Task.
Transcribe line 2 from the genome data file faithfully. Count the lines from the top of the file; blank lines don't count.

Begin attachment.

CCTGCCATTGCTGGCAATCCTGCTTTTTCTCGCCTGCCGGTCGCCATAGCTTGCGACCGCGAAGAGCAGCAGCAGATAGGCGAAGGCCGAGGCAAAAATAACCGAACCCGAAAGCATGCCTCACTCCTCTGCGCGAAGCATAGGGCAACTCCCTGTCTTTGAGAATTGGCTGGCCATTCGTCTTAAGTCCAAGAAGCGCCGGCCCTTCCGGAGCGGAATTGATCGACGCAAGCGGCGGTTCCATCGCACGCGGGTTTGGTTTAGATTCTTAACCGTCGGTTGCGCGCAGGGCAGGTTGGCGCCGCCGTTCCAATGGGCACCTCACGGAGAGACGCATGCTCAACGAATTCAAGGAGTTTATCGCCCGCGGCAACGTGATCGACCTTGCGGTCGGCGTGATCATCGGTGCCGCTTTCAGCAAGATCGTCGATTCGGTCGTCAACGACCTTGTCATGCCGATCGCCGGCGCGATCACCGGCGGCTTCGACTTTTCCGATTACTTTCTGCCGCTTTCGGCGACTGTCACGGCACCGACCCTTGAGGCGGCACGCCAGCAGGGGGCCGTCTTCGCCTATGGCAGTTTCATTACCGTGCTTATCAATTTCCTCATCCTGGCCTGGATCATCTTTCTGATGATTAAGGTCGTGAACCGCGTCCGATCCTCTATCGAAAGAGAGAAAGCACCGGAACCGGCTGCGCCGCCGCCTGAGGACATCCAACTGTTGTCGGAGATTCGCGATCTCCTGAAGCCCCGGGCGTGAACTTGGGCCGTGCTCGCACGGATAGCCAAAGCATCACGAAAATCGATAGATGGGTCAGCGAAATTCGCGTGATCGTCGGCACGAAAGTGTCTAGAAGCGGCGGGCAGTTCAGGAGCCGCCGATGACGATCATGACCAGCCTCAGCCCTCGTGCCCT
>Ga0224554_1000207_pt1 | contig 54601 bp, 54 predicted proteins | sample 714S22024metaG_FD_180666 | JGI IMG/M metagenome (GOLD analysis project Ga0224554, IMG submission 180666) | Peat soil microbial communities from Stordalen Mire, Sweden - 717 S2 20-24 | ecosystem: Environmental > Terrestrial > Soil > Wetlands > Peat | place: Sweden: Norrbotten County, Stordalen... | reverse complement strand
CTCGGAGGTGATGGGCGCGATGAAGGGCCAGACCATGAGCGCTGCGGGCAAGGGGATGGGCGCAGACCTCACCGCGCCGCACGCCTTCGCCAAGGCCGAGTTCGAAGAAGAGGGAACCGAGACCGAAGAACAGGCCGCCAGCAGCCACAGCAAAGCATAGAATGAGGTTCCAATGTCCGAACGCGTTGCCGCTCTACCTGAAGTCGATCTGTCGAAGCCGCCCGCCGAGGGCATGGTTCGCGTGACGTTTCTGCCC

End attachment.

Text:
>Ga0224554_1000207_pt1 | contig 54601 bp, 54 predicted proteins | sample 714S22024metaG_FD_180666 | JGI IMG/M metagenome (GOLD analysis project Ga0224554, IMG submission 180666) | Peat soil microbial communities from Stordalen Mire, Sweden - 717 S2 20-24 | ecosystem: Environmental > Terrestrial > Soil > Wetlands > Peat | place: Sweden: Norrbotten County, Stordalen... | reverse complement strand